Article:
When Ed Mierzwinski, the consumer program director of the U.S. Public Interest Research Group, bought a new laptop computer, he was promised $210 in rebates and a "free" (after rebates) printer. After dealing with the hassles of mailing in five separate claims, he did eventually get the $210. On the PIRG blog, Mierzwinski wrote, "Turns out that I did receive them all [the checks] — but what a pain."

Mierzwinski's experience is a common one for consumers attracted to buy a product with the lure of substantial rebate. And, according to Consumer Reports, four out of 10 people eligible for rebates never actually collect. It's easy to miss the filing deadline, not send the proper documentation or just forget about the rebate altogether.

If you do buy a product with the hope of getting a rebate, there are some steps you can take to make sure the check actually comes in the mail:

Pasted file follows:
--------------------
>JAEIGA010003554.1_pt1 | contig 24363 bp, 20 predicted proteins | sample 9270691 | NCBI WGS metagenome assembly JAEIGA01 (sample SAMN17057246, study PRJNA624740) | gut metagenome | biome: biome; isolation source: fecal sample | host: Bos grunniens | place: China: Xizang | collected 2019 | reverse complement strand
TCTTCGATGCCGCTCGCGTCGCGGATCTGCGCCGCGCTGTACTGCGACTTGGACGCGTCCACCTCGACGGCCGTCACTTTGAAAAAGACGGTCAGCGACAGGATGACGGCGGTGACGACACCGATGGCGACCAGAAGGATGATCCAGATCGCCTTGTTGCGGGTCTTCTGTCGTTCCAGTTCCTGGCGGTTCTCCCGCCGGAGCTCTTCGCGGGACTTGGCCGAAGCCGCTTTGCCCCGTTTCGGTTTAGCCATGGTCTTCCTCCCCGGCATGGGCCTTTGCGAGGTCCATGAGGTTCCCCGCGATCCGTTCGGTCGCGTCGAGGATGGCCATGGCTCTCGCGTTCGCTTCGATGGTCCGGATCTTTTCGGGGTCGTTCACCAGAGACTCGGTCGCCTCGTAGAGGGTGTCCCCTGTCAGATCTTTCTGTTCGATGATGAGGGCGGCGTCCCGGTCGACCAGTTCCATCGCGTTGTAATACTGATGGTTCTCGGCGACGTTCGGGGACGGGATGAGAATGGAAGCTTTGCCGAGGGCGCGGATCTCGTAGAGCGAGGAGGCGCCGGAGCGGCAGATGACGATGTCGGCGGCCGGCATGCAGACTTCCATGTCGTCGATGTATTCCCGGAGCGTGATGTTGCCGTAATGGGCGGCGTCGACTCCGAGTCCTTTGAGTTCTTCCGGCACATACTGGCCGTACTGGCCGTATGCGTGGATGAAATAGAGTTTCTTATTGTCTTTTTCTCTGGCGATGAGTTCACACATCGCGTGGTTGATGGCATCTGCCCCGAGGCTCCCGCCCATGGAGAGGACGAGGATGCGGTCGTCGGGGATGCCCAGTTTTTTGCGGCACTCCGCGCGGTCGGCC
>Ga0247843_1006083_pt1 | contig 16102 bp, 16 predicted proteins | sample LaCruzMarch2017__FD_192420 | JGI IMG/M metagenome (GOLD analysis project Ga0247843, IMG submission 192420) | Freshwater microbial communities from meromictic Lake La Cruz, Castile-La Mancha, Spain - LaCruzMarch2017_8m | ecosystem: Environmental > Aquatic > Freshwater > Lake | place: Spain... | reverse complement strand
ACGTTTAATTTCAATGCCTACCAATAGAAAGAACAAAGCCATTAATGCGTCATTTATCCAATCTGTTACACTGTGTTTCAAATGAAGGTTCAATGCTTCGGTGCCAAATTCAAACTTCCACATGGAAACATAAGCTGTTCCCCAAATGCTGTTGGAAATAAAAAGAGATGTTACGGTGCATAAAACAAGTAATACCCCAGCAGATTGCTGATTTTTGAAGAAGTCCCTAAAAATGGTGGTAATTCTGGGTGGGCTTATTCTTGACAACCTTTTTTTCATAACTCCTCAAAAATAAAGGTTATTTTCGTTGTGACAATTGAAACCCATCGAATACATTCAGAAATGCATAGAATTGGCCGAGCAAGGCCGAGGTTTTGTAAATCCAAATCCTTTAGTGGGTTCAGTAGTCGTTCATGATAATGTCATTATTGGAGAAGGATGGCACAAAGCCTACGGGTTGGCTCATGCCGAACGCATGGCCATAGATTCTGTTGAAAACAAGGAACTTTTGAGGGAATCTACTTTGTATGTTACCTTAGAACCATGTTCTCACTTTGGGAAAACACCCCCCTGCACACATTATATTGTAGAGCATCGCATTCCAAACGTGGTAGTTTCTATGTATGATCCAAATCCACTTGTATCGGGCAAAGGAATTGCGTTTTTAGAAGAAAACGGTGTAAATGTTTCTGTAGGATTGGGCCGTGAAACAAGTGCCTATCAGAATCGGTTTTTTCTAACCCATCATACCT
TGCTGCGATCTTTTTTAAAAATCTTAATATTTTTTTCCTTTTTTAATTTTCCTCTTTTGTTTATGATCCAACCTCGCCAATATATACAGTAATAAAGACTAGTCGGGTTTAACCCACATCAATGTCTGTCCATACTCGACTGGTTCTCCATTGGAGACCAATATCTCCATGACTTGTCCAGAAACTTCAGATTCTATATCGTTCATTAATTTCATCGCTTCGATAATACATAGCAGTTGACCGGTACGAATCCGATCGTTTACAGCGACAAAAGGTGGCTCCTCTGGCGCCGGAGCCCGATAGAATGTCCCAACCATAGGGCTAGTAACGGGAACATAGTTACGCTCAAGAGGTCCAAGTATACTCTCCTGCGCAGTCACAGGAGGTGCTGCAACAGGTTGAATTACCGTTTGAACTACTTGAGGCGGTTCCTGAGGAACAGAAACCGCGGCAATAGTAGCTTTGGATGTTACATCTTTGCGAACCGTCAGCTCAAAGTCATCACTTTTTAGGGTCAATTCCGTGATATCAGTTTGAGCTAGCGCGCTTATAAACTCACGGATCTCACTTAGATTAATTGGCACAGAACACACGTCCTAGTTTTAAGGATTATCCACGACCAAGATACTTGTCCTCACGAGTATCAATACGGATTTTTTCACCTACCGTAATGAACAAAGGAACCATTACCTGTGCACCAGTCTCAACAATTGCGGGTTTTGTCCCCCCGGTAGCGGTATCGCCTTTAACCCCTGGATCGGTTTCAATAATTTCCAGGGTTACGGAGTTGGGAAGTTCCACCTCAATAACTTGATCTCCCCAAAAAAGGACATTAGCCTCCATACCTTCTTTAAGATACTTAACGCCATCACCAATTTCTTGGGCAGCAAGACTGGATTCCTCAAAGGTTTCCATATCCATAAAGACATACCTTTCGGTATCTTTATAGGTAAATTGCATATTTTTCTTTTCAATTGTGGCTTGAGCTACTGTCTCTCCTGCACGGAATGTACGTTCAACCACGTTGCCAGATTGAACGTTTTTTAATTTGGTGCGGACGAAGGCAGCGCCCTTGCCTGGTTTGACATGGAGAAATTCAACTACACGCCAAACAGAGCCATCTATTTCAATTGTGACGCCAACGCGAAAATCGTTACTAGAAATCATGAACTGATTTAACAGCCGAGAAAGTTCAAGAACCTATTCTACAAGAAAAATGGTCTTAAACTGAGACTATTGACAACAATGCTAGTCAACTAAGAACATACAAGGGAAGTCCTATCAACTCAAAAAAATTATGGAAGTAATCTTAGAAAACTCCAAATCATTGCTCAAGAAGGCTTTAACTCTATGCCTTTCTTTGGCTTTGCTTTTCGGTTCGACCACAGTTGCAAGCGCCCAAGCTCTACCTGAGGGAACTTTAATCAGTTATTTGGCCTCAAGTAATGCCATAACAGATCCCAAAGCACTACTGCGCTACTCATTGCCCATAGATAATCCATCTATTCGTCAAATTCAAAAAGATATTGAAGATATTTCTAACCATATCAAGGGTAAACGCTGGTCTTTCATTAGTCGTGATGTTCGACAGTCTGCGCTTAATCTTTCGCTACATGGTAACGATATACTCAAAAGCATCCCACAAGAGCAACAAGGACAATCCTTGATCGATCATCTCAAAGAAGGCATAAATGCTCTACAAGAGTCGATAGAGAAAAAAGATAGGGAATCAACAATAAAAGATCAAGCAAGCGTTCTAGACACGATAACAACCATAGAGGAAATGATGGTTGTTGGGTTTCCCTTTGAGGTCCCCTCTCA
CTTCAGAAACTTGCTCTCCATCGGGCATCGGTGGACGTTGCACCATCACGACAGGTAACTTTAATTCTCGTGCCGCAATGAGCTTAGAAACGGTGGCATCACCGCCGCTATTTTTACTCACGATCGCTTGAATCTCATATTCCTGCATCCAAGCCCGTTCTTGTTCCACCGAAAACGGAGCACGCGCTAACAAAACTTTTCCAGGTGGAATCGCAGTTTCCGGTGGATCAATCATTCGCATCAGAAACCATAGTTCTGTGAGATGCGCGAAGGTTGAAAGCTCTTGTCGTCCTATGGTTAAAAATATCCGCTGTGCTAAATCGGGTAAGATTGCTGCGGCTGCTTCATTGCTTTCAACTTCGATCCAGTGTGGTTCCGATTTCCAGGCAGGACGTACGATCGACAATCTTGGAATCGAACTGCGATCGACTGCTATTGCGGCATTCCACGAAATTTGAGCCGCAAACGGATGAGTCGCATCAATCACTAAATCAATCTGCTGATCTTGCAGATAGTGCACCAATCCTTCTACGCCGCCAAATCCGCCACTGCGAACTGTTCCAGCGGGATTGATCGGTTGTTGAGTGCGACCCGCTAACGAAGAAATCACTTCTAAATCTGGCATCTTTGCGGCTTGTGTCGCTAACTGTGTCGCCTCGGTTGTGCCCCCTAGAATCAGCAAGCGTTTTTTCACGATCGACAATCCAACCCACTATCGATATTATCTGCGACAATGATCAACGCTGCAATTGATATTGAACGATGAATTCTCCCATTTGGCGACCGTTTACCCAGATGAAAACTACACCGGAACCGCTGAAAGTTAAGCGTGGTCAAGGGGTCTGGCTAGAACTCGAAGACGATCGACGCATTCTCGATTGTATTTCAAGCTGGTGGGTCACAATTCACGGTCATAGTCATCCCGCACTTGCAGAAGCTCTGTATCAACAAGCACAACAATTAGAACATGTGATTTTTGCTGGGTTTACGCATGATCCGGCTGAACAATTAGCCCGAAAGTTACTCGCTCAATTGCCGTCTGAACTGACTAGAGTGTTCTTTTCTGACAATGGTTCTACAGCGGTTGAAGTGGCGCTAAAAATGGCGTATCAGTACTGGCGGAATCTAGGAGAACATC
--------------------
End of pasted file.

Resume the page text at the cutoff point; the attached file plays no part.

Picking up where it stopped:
Read the rebate terms before you buy. Make sure you understand the rebate requirements and deadlines before you hand over your money.

Keep copies of all your rebate materials. Never mail in a claim without keeping a copy of it and all supporting materials for yourself. Consumer Reports recommends making a note of the latest date you should expect the rebate.

Don't wait until the deadline to send your claim. If the company needs information that is missing, you should have enough time to send it in.

Use the Web. If the company allows you to track your rebate status online, take advantage of it.

Pay special attention to your mail. Many rebate checks may resemble junk mail, so make sure you don't inadvertently throw them out. If the check doesn't arrive in time, contact the company.

You can also file a complaint with your state's attorney general or the Federal Trade Commission.

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